Closed System Energy Balance: Ideal Gas Expansion (uakron.edu, 9min) An ideal gas is on the left side of a frictionless piston that expands to produce work energy. Beginning with the work energy of expansion and contraction, then contemplating the manners in which other forms of energy could impact this closed system, a checklist is developed for analyzing all the ways that energy can change in the system. This checklist is known as the energy balance, and in this particular case, for a closed system. This system forms the basis for three sample calculations (18min): (1) Adiabatic, reversible expansion from 1000C, 100 bars, and 0.1 L to 0.6L. (2) Adiabatic, reversible expansion from 1000C, 100 bars, and 0.1 L to 0.6L. (3) Adiabatic, irreversible expansion from 1000C, 100 bars, and 0.1 L to 0.6L against a perfect vacuum. Calculate the temperature, pressure, work and change in internal energy at the final conditions. The gas can be assumed as pure air. NOTE: Case (1) leads to a very important equation that should be memorized ASAP!
Comprehension Questions:
1. Estimate the number of moles in the system.
2. Compute the total work (J) for each case.
3. If all six of the cylinders like Case (1) are firing at the rate of 2500 times per minute, what would be the horsepower of such an engine?

Vocabulary in Sections 2.1-2.3: Forms of "Work." (uakron.edu, 11 min) Making cookies is hard work. In discussing work, we develop several shorthand terms to refer to specific common situations: expansion-contraction work, shaft work, flow work, stirring work, "lost" work. These terms comprise the headings of sections 2.1-2.3, but it is convenient to discuss them all at once. The important thing to remember is that work is really just force times distance, pure and simple. The shorthand terms are not intended to complicate the discussion, but to expedite the analysis of the energy balance. Developing some familiarity with the terms related to common daily experiences may help you to assimilate this new vocabulary. Sample calculations (13min) illustrate a remarkable difference when one is faced with gas compression vs. liquid pump work.

Comprehension Questions: 1. How is "expansion-contraction" work related to force times distance? 2. What is the expression for "flow" work? Explain how it relates to force times distance for fluid flowing in a pipe. 3. What expression can we use for calculating "shaft" work, as in a pump or turbine? What is the technique of calculus to which it is related?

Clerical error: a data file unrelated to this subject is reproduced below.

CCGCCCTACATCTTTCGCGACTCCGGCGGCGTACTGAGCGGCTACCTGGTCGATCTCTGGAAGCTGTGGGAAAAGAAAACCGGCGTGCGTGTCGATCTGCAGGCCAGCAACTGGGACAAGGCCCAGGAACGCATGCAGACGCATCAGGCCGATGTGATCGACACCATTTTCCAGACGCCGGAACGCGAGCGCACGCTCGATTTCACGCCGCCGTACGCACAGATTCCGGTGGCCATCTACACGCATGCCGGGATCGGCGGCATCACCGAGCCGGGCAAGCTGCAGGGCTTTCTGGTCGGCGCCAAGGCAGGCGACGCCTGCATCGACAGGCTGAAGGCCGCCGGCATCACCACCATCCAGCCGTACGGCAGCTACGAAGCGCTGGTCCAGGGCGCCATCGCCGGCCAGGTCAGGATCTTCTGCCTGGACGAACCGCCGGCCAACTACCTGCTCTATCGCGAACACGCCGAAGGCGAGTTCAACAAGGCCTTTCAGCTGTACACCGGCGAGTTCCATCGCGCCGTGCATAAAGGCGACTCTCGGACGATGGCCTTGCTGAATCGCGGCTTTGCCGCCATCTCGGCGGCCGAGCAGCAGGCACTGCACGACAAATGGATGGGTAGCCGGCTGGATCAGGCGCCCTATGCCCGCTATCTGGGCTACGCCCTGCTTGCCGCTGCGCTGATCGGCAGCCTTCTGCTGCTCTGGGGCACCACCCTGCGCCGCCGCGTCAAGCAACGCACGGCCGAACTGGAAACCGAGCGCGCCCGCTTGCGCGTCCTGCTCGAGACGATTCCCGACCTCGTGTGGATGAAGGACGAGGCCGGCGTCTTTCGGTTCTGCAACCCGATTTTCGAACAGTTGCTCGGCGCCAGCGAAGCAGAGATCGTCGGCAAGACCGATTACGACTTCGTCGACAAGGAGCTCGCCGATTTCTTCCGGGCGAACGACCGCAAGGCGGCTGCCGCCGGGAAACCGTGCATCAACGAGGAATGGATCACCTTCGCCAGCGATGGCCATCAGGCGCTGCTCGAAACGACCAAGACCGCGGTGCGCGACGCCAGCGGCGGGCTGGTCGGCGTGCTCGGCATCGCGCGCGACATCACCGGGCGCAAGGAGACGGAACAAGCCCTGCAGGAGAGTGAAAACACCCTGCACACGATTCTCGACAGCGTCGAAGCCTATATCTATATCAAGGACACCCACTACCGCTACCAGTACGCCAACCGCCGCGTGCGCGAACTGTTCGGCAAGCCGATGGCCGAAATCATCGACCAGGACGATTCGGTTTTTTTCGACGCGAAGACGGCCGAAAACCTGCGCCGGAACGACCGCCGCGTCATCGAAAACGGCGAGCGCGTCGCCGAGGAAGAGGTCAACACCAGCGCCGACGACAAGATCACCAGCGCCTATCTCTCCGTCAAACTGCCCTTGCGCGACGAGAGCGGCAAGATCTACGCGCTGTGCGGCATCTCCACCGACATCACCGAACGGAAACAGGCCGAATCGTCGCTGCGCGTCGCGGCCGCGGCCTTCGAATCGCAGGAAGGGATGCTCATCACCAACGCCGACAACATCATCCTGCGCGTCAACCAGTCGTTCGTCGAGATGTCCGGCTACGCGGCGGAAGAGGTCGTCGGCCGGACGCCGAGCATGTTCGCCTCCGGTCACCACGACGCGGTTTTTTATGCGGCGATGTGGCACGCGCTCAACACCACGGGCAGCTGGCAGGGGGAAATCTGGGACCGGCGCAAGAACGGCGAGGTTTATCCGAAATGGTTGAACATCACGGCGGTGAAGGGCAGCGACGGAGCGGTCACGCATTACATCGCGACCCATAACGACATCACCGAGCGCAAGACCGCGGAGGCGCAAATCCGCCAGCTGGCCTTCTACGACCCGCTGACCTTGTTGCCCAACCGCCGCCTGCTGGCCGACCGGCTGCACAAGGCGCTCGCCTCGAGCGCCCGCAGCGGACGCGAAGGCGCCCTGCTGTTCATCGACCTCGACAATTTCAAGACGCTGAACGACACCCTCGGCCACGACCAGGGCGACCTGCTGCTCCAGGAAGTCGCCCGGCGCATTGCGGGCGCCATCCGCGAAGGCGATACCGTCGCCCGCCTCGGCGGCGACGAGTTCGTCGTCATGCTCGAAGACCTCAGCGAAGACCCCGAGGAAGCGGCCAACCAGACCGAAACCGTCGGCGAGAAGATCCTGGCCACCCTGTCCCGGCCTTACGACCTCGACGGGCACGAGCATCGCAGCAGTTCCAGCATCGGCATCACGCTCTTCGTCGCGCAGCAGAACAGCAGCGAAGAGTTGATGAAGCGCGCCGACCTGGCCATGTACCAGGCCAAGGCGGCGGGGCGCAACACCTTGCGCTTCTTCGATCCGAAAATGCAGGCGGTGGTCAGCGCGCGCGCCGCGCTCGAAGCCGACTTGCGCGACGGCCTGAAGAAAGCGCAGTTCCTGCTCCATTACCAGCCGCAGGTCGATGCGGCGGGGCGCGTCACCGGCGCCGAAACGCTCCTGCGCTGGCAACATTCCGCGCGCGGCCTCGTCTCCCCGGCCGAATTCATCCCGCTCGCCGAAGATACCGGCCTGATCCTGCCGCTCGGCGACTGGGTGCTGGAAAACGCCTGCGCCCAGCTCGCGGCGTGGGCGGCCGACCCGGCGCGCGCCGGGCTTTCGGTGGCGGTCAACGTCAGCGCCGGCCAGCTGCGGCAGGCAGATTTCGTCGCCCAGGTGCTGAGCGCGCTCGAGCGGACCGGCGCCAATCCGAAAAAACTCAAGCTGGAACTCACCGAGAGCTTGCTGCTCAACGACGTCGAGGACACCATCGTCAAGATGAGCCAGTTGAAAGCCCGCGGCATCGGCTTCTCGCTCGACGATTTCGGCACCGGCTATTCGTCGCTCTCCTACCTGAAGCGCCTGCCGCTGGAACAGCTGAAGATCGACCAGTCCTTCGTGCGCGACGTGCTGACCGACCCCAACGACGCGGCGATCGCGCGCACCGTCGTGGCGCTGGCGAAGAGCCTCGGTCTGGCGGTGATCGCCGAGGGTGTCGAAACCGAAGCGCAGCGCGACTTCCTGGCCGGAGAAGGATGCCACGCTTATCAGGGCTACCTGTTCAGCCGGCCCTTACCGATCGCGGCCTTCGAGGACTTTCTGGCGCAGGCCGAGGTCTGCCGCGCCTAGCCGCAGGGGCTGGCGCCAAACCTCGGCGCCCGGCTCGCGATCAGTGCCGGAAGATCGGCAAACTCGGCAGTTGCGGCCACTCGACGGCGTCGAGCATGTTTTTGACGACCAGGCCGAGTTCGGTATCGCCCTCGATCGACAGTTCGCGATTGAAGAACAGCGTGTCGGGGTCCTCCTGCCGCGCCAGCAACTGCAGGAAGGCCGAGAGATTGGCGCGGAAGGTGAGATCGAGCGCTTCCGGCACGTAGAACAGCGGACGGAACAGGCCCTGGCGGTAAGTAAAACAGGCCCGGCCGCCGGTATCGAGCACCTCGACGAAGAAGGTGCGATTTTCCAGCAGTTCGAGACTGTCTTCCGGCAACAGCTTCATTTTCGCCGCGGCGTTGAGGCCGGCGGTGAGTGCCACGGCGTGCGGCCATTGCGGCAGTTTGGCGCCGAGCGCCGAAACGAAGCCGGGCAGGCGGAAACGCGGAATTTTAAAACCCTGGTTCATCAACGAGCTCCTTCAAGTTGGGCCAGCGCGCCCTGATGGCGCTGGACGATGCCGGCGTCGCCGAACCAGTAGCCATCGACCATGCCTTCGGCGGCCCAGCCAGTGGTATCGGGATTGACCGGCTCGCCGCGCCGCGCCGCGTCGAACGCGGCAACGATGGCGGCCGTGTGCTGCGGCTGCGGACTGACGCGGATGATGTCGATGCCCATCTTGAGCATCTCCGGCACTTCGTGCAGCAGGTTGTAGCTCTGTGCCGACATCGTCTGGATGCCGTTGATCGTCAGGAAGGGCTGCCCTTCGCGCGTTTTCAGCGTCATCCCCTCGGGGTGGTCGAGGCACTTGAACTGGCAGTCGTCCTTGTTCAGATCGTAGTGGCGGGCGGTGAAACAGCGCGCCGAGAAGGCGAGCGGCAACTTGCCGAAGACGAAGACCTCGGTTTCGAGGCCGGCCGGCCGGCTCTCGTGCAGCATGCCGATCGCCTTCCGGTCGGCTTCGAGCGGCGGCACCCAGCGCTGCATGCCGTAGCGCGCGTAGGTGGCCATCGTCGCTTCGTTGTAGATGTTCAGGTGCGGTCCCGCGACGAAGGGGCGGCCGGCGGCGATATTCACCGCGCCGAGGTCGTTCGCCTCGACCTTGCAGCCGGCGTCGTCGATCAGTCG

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Elliott replied on Permalink

## Closed System Energy Balance: Ideal Gas Expansion

Closed System Energy Balance: Ideal Gas Expansion (uakron.edu, 9min) An ideal gas is on the left side of a frictionless piston that expands to produce work energy. Beginning with the work energy of expansion and contraction, then contemplating the manners in which other forms of energy could impact this closed system, a checklist is developed for analyzing all the ways that energy can change in the system. This checklist is known as the energy balance, and in this particular case, for a closed system. This system forms the basis for three sample calculations (18min): (1) Adiabatic, reversible expansion from 1000C, 100 bars, and 0.1 L to 0.6L. (2) Adiabatic, reversible expansion from 1000C, 100 bars, and 0.1 L to 0.6L. (3) Adiabatic, irreversible expansion from 1000C, 100 bars, and 0.1 L to 0.6L against a perfect vacuum. Calculate the temperature, pressure, work and change in internal energy at the final conditions. The gas can be assumed as pure air. NOTE: Case (1) leads to a very important equation that should be memorized ASAP!

Comprehension Questions:

1. Estimate the number of moles in the system.

2. Compute the total work (J) for each case.

3. If all six of the cylinders like Case (1) are firing at the rate of 2500 times per minute, what would be the horsepower of such an engine?

Elliott replied on Permalink

## Forms of Work

Vocabulary in Sections 2.1-2.3: Forms of "Work." (uakron.edu, 11 min) Making cookies is hard work. In discussing work, we develop several shorthand terms to refer to specific common situations: expansion-contraction work, shaft work, flow work, stirring work, "lost" work. These terms comprise the headings of sections 2.1-2.3, but it is convenient to discuss them all at once. The important thing to remember is that work is really just force times distance, pure and simple. The shorthand terms are not intended to complicate the discussion, but to expedite the analysis of the energy balance. Developing some familiarity with the terms related to common daily experiences may help you to assimilate this new vocabulary. Sample calculations (13min) illustrate a remarkable difference when one is faced with gas compression vs. liquid pump work.

Comprehension Questions:

1. How is "expansion-contraction" work related to force times distance?

2. What is the expression for "flow" work? Explain how it relates to force times distance for fluid flowing in a pipe.

3. What expression can we use for calculating "shaft" work, as in a pump or turbine? What is the technique of calculus to which it is related?